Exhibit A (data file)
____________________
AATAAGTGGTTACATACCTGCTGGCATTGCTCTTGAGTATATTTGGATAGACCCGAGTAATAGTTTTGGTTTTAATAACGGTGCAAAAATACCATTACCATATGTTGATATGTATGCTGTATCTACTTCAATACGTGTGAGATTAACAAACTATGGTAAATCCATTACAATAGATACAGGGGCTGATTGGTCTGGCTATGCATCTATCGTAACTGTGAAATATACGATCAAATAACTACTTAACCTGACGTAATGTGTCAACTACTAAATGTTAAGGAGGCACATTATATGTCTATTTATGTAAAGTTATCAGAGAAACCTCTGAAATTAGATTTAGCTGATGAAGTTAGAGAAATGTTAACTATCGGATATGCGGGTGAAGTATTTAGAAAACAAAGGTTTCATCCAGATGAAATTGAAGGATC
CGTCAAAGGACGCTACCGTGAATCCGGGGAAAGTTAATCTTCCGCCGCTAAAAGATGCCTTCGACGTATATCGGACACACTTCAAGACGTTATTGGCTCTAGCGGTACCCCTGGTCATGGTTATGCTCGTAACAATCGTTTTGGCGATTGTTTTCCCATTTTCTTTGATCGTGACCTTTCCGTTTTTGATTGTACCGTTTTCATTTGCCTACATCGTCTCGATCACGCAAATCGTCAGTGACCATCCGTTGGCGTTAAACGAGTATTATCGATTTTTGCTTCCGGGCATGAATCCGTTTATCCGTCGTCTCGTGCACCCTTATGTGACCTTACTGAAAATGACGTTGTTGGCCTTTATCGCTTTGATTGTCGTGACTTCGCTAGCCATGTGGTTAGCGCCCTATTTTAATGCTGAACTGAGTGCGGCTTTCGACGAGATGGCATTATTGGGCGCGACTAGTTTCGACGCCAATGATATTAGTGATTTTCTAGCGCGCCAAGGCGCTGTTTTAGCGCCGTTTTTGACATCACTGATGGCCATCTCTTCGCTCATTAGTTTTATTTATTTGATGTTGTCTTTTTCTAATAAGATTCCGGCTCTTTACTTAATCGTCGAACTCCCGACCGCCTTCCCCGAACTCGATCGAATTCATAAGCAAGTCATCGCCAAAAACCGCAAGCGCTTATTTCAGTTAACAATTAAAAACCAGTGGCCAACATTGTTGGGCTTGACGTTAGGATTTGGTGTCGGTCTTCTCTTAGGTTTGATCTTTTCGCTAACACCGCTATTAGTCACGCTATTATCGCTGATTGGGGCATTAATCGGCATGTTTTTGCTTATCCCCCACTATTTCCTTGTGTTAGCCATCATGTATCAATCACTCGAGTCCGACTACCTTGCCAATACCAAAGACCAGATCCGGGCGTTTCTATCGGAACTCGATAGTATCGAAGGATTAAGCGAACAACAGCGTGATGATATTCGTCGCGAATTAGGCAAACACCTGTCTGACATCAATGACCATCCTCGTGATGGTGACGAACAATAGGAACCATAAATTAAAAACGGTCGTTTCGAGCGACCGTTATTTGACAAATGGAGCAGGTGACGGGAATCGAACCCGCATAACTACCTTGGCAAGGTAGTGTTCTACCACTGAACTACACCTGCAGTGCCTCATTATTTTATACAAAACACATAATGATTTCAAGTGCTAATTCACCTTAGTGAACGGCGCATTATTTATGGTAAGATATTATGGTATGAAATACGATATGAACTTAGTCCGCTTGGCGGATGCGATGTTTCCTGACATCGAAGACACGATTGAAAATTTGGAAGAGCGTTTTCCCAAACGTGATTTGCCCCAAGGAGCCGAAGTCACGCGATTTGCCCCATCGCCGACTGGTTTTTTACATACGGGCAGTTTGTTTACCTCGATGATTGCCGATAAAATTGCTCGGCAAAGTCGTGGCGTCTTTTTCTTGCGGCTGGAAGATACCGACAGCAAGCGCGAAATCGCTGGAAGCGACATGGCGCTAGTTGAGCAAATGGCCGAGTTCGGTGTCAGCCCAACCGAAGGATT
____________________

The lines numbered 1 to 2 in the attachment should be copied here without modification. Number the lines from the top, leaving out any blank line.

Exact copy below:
AATAAGTGGTTACATACCTGCTGGCATTGCTCTTGAGTATATTTGGATAGACCCGAGTAATAGTTTTGGTTTTAATAACGGTGCAAAAATACCATTACCATATGTTGATATGTATGCTGTATCTACTTCAATACGTGTGAGATTAACAAACTATGGTAAATCCATTACAATAGATACAGGGGCTGATTGGTCTGGCTATGCATCTATCGTAACTGTGAAATATACGATCAAATAACTACTTAACCTGACGTAATGTGTCAACTACTAAATGTTAAGGAGGCACATTATATGTCTATTTATGTAAAGTTATCAGAGAAACCTCTGAAATTAGATTTAGCTGATGAAGTTAGAGAAATGTTAACTATCGGATATGCGGGTGAAGTATTTAGAAAACAAAGGTTTCATCCAGATGAAATTGAAGGATC
CGTCAAAGGACGCTACCGTGAATCCGGGGAAAGTTAATCTTCCGCCGCTAAAAGATGCCTTCGACGTATATCGGACACACTTCAAGACGTTATTGGCTCTAGCGGTACCCCTGGTCATGGTTATGCTCGTAACAATCGTTTTGGCGATTGTTTTCCCATTTTCTTTGATCGTGACCTTTCCGTTTTTGATTGTACCGTTTTCATTTGCCTACATCGTCTCGATCACGCAAATCGTCAGTGACCATCCGTTGGCGTTAAACGAGTATTATCGATTTTTGCTTCCGGGCATGAATCCGTTTATCCGTCGTCTCGTGCACCCTTATGTGACCTTACTGAAAATGACGTTGTTGGCCTTTATCGCTTTGATTGTCGTGACTTCGCTAGCCATGTGGTTAGCGCCCTATTTTAATGCTGAACTGAGTGCGGCTTTCGACGAGATGGCATTATTGGGCGCGACTAGTTTCGACGCCAATGATATTAGTGATTTTCTAGCGCGCCAAGGCGCTGTTTTAGCGCCGTTTTTGACATCACTGATGGCCATCTCTTCGCTCATTAGTTTTATTTATTTGATGTTGTCTTTTTCTAATAAGATTCCGGCTCTTTACTTAATCGTCGAACTCCCGACCGCCTTCCCCGAACTCGATCGAATTCATAAGCAAGTCATCGCCAAAAACCGCAAGCGCTTATTTCAGTTAACAATTAAAAACCAGTGGCCAACATTGTTGGGCTTGACGTTAGGATTTGGTGTCGGTCTTCTCTTAGGTTTGATCTTTTCGCTAACACCGCTATTAGTCACGCTATTATCGCTGATTGGGGCATTAATCGGCATGTTTTTGCTTATCCCCCACTATTTCCTTGTGTTAGCCATCATGTATCAATCACTCGAGTCCGACTACCTTGCCAATACCAAAGACCAGATCCGGGCGTTTCTATCGGAACTCGATAGTATCGAAGGATTAAGCGAACAACAGCGTGATGATATTCGTCGCGAATTAGGCAAACACCTGTCTGACATCAATGACCATCCTCGTGATGGTGACGAACAATAGGAACCATAAATTAAAAACGGTCGTTTCGAGCGACCGTTATTTGACAAATGGAGCAGGTGACGGGAATCGAACCCGCATAACTACCTTGGCAAGGTAGTGTTCTACCACTGAACTACACCTGCAGTGCCTCATTATTTTATACAAAACACATAATGATTTCAAGTGCTAATTCACCTTAGTGAACGGCGCATTATTTATGGTAAGATATTATGGTATGAAATACGATATGAACTTAGTCCGCTTGGCGGATGCGATGTTTCCTGACATCGAAGACACGATTGAAAATTTGGAAGAGCGTTTTCCCAAACGTGATTTGCCCCAAGGAGCCGAAGTCACGCGATTTGCCCCATCGCCGACTGGTTTTTTACATACGGGCAGTTTGTTTACCTCGATGATTGCCGATAAAATTGCTCGGCAAAGTCGTGGCGTCTTTTTCTTGCGGCTGGAAGATACCGACAGCAAGCGCGAAATCGCTGGAAGCGACATGGCGCTAGTTGAGCAAATGGCCGAGTTCGGTGTCAGCCCAACCGAAGGATT